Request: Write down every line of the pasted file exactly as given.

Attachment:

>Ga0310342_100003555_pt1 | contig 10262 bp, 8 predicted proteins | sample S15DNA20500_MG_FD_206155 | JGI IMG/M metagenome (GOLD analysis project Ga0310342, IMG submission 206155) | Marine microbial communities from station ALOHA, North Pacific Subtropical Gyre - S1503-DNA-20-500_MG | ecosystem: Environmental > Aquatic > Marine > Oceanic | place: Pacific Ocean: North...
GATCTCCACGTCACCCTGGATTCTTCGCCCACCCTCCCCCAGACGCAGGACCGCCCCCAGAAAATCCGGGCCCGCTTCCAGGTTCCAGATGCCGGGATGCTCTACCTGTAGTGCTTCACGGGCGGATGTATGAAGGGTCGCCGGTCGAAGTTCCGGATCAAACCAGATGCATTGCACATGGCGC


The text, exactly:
>Ga0310342_100003555_pt1 | contig 10262 bp, 8 predicted proteins | sample S15DNA20500_MG_FD_206155 | JGI IMG/M metagenome (GOLD analysis project Ga0310342, IMG submission 206155) | Marine microbial communities from station ALOHA, North Pacific Subtropical Gyre - S1503-DNA-20-500_MG | ecosystem: Environmental > Aquatic > Marine > Oceanic | place: Pacific Ocean: North...
GATCTCCACGTCACCCTGGATTCTTCGCCCACCCTCCCCCAGACGCAGGACCGCCCCCAGAAAATCCGGGCCCGCTTCCAGGTTCCAGATGCCGGGATGCTCTACCTGTAGTGCTTCACGGGCGGATGTATGAAGGGTCGCCGGTCGAAGTTCCGGATCAAACCAGATGCATTGCACATGGCGC